Of course  there’s the trajectory of parents’ responses-eventually leading to trying every kind of treatment you can afford (and those you “cant”, but do anyway)-There’s of course the MGH Arms Program and Children’s Hospital’s ASAP Program, there’s McLean’s 2 week in patient- if you can get a bed there,  wilderness programs,  residential treatment programs if you are lucky enough to have insurance that will cover them–  and with money you can even hire someone to the tune of $5,000-10,000 to help you choose which treatment program might work for your kid.   There’s also the chance you will find a decent adolescent psychiatrist- not private pay, and even a counselor or social worker that connects with your kid (which is worth more than can be measured).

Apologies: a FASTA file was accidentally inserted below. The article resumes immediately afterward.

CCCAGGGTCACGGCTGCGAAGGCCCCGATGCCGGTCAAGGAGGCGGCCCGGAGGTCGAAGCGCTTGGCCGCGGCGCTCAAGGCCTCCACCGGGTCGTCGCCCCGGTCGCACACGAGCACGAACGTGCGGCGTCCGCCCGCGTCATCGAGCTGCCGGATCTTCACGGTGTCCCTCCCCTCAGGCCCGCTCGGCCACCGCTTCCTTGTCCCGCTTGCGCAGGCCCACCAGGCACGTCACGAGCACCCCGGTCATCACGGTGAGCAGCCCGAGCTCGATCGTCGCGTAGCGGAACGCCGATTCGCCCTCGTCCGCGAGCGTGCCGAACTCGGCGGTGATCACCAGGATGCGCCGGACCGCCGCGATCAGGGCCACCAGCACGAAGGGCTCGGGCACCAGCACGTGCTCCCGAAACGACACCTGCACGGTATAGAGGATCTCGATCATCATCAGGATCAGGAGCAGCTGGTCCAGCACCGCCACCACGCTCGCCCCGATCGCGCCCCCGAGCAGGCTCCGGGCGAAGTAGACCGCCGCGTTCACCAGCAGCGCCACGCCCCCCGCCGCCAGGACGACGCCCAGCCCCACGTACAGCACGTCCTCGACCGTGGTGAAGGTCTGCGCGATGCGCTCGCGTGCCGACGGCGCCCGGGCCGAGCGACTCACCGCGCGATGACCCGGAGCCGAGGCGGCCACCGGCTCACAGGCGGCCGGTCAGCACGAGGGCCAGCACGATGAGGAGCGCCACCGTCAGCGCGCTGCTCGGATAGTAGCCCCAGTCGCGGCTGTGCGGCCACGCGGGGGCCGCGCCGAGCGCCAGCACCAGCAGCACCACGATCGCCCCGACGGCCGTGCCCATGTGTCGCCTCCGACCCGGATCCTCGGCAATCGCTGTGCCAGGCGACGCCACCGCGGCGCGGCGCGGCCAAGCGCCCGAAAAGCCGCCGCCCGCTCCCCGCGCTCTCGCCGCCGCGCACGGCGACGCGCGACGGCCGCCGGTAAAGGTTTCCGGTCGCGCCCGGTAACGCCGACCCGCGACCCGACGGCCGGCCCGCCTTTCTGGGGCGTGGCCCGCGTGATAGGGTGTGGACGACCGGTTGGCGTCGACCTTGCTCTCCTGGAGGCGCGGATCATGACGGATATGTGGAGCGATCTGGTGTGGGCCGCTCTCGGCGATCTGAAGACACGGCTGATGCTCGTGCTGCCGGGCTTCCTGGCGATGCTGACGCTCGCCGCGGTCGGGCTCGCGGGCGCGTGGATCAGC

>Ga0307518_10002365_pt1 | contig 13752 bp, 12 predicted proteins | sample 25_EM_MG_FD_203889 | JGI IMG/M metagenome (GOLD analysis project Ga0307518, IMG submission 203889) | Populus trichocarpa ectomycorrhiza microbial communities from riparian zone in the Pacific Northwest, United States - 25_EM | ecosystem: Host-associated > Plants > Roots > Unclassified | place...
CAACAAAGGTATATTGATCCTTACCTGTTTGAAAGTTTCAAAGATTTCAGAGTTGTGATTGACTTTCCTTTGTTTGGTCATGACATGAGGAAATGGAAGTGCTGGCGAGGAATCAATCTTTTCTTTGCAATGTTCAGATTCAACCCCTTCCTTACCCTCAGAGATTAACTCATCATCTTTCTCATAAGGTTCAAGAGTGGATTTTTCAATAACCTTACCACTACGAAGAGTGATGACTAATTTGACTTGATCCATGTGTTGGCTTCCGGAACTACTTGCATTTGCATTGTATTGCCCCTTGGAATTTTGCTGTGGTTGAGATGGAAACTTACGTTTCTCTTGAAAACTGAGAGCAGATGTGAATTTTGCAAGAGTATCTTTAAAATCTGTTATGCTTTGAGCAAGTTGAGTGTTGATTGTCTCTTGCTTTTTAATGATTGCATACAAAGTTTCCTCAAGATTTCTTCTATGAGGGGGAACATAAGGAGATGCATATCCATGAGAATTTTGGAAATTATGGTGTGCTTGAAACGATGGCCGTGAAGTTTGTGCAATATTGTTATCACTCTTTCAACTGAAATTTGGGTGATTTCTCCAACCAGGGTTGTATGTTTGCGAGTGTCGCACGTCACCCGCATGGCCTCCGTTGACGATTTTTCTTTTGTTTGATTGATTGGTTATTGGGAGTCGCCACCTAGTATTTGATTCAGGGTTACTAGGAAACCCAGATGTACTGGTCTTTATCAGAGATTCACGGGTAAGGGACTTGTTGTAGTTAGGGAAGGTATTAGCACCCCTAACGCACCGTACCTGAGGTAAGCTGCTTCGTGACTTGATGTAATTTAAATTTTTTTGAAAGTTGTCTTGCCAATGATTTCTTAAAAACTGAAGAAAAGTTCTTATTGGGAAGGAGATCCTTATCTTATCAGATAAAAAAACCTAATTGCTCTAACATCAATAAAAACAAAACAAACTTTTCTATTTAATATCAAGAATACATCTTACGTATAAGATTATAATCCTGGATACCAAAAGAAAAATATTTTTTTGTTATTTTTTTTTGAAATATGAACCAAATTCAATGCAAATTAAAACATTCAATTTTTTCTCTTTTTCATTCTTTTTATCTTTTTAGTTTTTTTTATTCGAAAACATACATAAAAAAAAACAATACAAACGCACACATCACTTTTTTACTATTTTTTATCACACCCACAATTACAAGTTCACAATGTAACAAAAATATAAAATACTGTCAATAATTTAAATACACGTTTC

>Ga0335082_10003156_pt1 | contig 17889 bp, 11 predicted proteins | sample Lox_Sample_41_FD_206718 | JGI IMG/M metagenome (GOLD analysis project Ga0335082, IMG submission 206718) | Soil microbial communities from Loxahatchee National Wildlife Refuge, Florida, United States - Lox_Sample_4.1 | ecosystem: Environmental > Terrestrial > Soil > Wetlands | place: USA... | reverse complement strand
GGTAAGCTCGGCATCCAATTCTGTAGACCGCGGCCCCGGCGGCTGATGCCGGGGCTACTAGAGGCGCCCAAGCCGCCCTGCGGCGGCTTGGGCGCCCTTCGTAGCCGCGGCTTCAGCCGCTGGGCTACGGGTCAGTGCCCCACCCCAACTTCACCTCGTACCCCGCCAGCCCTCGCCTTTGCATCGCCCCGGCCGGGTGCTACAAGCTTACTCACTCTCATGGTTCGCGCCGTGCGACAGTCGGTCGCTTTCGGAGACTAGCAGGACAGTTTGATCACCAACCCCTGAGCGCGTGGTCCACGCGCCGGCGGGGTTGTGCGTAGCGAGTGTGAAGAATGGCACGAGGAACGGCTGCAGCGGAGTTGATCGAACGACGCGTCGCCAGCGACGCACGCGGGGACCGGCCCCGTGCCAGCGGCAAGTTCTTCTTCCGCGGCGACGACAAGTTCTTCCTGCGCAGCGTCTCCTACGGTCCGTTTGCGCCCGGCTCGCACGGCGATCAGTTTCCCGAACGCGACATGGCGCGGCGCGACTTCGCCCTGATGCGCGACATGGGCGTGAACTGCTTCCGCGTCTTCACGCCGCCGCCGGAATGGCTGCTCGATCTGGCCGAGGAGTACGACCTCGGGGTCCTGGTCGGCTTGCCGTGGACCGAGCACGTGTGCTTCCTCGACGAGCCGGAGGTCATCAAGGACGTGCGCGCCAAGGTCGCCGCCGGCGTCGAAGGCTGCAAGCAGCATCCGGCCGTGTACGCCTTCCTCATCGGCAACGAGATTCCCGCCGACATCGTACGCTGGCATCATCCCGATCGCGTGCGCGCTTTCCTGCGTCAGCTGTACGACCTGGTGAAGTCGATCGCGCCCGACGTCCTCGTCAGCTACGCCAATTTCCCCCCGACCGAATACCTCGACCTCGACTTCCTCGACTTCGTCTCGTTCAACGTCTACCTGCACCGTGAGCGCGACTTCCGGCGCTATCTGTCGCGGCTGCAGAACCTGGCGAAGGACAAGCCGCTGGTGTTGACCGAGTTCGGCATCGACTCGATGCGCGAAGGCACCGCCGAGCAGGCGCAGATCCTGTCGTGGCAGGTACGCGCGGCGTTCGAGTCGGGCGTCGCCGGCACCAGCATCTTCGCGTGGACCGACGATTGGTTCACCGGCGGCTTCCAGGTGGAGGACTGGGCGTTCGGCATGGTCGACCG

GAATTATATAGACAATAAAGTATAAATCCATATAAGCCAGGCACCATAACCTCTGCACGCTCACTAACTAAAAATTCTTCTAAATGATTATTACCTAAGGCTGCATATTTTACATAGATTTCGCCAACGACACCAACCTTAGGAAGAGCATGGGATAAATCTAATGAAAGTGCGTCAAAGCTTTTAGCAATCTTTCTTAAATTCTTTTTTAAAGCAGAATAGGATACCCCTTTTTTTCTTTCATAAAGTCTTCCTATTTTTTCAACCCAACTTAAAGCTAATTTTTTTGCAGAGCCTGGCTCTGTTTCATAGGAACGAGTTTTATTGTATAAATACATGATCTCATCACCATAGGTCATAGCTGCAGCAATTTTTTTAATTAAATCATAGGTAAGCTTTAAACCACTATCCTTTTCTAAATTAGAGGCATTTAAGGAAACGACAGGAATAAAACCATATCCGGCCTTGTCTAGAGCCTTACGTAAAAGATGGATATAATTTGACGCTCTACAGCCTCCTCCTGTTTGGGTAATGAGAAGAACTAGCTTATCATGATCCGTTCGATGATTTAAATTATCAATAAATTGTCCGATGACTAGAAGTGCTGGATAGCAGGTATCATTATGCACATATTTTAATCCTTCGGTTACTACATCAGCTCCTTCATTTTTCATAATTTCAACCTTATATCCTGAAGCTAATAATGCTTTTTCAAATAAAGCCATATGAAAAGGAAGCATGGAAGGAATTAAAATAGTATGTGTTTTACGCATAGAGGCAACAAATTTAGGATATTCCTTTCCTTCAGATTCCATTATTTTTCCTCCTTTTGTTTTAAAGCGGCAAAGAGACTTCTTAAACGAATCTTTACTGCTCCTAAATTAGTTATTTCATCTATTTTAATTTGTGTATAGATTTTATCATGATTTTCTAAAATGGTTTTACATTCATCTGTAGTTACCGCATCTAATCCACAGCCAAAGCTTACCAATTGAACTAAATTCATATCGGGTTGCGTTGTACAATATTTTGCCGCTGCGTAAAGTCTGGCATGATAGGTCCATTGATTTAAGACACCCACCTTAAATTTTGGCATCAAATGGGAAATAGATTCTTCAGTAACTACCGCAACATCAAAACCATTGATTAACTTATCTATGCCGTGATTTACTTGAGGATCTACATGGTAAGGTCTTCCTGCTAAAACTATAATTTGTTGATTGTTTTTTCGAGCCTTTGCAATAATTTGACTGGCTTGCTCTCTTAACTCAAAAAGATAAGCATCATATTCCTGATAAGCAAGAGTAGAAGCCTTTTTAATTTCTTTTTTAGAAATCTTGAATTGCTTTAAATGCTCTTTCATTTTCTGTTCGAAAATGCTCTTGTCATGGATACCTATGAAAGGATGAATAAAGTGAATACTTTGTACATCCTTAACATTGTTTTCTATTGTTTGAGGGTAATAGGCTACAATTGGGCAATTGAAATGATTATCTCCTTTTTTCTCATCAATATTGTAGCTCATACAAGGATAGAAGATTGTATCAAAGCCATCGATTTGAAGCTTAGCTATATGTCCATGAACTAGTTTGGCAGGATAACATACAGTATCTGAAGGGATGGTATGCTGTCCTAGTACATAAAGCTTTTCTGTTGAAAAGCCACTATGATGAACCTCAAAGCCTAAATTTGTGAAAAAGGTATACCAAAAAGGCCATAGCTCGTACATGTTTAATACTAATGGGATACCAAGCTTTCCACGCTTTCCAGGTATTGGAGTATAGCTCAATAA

There’s also Alanon, COPE, Smart Recovery- all of which can provide needed support  and resources  but maybe even more significantly- places where parents can see tangibly how many others are affected by this also–that they and their kids aren’t “the only ones” in this boat.

Maintaining sobriety is so damn difficult at any age, but think about what it must be like for a teen to first acknowledge problem, consider a lifetime of sobriety- it’s too huge to wrap your head around.   Not to mention- there must be things that make sobriety worth battling for.    If we aren’t encouraging other interests and activities- meaning literally FUNDING them, how can we truly be fostering sobriety?

There are so many angles to the disease of substance abuse and just as many varied approaches to addressing it.  It’s easy to get completely lost in any one aspect- anywhere along the continuum-  There is so much to think about and often we are too busy treading water to really step back and have a bigger perspective, it’s too personal and for so long we seem to be right in the thick of it.